This is very much an introductory book to Wicca and witchcraft in general - more so than I expected from the cover or description, although I should have learned my lesson by now as a lot of these "cutesy" witchcraft books on Amazon are just more of the same introductory drivel with different covers. Point being, if you are 100% totally new to Wicca or witchcraft then sure, you may find some use out of this book. But do your research and read from multiple sources and do your own homework. I don't recommend relying on this book solely as a way to learn anything substantial about Wicca or witchcraft. Some of the recipes and crystal and plant info further in the book are good for reference but honestly the first half of this book is pretty disappointing so far. Just bear that in mind. Literally, just skip the first half and go straight to page 50 if you want to use this as a reference book for plants herbs and crystals. That's about it.
In addition, I take issue with the author's passage about "full moon on the beach" on page 29. No where does she write anything like, "if you happen to live near the beach or another body of water, here's something you can try..." Or, "if you happen to live in Oklahoma or (insert land-locked state, province, country here) and are hours or days away from a beach, here are some alternatives." Some kind of acknowledgement - not all your readers have this option! Also, the idiotic comment at the end of this section for collecting moon water at the beach that "you can drink your bottle of moon water or add it to a magical bath when you get home." Ummmm, ok, last I checked but given the state of the country's (US) water sources, no one should be drinking beach (salt!) water!! And unless you happen to know for a fact that your source of freshwater is safe to drink, I would not recommend that either unless you happen to have access to pure spring water?? And I wouldn't be adding water from the beach or elsewhere (again, only if I knew it was absolutely pure!) to a bath either. Anyway, the overall lack of awareness and sensitivity there is pretty mind-boggling and I can't believe the editor or publisher didn't find anything amiss with this and allowed that to be printed.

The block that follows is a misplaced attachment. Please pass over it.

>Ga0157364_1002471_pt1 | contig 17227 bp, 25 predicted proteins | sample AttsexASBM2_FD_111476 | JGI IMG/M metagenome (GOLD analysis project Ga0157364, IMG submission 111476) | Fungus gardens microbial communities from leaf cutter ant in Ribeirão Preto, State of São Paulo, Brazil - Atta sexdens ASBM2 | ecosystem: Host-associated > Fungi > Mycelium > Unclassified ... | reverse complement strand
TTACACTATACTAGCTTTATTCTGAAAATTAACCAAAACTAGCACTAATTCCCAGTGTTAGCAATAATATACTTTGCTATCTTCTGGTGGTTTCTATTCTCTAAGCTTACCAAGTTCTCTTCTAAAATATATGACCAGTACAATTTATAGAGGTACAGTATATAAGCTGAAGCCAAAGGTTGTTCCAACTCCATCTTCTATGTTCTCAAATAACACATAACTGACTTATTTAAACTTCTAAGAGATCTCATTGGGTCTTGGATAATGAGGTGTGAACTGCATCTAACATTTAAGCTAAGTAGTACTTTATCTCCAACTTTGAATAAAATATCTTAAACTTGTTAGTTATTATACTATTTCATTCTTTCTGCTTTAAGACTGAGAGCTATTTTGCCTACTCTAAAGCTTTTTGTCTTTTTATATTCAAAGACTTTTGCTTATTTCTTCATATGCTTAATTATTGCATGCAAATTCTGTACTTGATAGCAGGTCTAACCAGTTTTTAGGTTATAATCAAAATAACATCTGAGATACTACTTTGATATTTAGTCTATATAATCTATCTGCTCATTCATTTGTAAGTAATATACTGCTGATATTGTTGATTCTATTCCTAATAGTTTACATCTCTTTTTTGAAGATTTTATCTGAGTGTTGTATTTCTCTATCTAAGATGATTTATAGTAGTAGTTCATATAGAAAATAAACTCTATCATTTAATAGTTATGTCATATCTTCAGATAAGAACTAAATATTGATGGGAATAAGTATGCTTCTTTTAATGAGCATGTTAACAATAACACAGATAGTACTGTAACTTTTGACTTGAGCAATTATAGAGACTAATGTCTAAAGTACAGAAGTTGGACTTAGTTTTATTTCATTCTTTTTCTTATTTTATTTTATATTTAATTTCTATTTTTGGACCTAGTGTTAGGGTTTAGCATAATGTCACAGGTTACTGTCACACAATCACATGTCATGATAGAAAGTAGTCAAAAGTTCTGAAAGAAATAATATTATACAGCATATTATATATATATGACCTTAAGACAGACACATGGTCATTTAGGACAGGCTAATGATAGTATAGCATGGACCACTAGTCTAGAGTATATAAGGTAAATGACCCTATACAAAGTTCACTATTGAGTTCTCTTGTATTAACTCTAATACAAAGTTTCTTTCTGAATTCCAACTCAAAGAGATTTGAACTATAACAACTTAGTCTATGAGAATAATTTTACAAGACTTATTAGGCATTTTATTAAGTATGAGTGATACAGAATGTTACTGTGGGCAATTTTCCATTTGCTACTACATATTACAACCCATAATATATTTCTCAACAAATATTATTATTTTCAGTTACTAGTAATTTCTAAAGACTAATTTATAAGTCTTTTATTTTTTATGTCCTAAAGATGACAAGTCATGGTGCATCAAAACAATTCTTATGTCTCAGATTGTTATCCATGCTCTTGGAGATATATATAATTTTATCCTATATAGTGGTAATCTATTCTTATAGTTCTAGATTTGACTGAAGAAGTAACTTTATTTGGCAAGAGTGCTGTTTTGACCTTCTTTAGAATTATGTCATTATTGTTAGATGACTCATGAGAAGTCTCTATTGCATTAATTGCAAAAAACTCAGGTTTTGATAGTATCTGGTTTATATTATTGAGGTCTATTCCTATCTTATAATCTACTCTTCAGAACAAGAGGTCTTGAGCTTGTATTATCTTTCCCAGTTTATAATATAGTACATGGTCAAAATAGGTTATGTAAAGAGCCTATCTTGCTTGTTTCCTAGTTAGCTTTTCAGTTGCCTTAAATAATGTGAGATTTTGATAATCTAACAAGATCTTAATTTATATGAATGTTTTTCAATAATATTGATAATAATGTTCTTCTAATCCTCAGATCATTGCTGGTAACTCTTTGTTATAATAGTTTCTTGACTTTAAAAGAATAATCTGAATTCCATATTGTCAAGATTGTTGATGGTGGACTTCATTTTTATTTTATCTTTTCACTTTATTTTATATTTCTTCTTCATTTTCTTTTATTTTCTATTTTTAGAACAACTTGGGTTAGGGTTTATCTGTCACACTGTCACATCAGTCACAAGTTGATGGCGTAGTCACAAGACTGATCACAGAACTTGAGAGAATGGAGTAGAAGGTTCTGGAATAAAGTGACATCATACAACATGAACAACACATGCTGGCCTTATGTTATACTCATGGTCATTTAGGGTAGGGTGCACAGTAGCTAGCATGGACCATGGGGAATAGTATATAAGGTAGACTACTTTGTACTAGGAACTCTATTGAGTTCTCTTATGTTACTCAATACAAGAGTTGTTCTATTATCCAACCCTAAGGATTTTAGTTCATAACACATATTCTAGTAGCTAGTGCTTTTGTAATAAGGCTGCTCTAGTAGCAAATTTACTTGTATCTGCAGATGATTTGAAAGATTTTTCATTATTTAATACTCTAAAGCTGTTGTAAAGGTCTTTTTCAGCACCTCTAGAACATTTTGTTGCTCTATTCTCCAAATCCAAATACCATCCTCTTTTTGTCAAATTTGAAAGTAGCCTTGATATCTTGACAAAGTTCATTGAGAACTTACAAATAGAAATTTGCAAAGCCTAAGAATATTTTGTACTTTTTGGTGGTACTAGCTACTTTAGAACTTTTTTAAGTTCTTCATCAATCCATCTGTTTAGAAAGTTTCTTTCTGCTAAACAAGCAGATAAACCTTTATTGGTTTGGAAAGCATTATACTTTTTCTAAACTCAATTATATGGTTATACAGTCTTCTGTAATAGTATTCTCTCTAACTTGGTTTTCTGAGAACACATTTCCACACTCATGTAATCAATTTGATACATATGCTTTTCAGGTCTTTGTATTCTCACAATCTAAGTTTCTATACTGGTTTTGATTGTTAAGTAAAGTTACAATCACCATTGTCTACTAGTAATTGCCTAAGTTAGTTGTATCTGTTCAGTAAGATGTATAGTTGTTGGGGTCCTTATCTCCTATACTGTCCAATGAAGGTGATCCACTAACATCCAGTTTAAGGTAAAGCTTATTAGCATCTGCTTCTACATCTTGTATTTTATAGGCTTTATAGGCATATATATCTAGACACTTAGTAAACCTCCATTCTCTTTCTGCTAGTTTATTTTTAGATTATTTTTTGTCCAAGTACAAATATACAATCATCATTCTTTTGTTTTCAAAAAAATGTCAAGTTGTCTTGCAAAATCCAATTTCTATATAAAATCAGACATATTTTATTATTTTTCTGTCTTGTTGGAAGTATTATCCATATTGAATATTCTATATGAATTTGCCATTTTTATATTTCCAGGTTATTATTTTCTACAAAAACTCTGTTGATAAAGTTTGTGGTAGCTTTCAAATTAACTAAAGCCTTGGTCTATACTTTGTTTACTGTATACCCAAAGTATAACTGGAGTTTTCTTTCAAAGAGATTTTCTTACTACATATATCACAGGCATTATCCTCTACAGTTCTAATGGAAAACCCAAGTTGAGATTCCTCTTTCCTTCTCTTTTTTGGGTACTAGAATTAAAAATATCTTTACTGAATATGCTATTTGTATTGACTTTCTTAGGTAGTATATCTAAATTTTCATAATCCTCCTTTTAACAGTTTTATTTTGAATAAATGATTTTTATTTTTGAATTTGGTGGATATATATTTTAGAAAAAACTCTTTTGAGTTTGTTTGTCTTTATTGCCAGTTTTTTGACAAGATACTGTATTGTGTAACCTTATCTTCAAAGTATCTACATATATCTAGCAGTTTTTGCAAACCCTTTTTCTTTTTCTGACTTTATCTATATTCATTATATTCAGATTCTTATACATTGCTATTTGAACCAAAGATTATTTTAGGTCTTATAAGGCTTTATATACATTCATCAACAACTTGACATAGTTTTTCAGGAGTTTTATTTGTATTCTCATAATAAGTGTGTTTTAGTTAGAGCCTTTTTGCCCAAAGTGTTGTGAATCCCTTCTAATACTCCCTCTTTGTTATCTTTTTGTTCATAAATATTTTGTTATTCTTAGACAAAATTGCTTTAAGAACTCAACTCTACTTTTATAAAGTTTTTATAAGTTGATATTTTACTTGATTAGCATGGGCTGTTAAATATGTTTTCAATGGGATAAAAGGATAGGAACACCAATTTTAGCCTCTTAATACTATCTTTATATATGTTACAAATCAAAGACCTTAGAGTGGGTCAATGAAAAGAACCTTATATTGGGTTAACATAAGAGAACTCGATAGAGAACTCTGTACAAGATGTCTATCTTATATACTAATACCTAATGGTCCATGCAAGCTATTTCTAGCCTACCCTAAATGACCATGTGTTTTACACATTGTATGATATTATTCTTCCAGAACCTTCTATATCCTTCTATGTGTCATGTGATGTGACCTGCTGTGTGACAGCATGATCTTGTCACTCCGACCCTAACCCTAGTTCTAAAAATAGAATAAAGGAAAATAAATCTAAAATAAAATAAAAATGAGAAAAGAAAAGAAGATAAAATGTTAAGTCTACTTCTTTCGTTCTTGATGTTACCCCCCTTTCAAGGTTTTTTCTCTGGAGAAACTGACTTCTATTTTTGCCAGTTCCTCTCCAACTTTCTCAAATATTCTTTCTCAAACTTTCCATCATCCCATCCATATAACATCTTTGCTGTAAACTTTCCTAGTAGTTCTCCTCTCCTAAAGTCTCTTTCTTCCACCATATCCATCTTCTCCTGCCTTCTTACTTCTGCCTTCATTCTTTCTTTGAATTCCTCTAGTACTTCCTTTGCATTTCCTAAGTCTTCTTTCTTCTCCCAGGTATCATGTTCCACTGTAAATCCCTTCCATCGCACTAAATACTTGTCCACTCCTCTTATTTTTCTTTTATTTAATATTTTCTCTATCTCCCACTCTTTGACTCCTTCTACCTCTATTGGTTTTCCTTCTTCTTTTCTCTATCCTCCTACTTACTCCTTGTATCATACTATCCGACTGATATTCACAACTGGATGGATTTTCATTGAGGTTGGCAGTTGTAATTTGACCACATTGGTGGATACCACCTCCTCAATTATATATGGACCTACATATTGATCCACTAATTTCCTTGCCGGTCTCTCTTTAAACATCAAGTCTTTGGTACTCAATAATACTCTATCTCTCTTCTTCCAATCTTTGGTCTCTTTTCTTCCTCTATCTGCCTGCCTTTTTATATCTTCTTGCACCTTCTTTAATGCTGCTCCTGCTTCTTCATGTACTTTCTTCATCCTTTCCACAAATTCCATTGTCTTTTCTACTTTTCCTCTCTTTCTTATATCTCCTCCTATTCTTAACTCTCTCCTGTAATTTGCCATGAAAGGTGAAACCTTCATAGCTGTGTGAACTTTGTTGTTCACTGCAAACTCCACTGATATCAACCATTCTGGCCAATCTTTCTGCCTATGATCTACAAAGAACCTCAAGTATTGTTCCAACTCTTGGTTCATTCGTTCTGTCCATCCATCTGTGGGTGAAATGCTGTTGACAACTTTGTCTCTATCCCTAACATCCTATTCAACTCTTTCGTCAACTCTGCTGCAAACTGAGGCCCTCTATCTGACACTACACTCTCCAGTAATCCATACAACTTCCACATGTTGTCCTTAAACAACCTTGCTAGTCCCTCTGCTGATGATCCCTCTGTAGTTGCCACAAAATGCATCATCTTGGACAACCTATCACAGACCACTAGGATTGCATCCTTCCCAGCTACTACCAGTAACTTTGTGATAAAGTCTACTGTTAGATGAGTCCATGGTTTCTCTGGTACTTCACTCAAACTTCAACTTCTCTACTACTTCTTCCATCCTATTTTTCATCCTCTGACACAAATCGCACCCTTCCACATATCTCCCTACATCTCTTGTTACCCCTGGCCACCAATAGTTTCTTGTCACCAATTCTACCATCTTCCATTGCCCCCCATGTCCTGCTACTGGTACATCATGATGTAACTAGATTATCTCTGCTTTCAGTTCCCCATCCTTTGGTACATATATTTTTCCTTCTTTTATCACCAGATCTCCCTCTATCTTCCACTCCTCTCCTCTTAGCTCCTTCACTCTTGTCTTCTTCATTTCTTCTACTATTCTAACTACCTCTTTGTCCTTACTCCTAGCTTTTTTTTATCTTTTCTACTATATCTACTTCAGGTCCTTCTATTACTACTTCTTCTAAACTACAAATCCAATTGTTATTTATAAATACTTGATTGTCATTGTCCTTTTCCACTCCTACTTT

Also, going back to doing your own research - she's wrong about the Sabbats on page 35. Imbolc is not "to mark the start of spring" in the literal sense, i.e., Imbolc is not the actual first day of spring if that's what she meant.
Depending on where you live, yes, you may start to see the stirrings or very early beginnings of spring on or around Feb 1st, but the first actual day of spring is on the spring equinox, Ostara. Imbolc is a cross-quarter holy day marking the midpoint between the winter solstice (Yule) and the spring equinox (Ostara), which she failed to mention. She didn't explain the days as quarter and cross-quarter days at all, which I don't understand why not.
If you're still reading this, thanks for checking out this review and hope it helps inform your decision.
Reviewed in the United Kingdom on 26 July 2020
Reviewed in the United Kingdom on 28 November 2020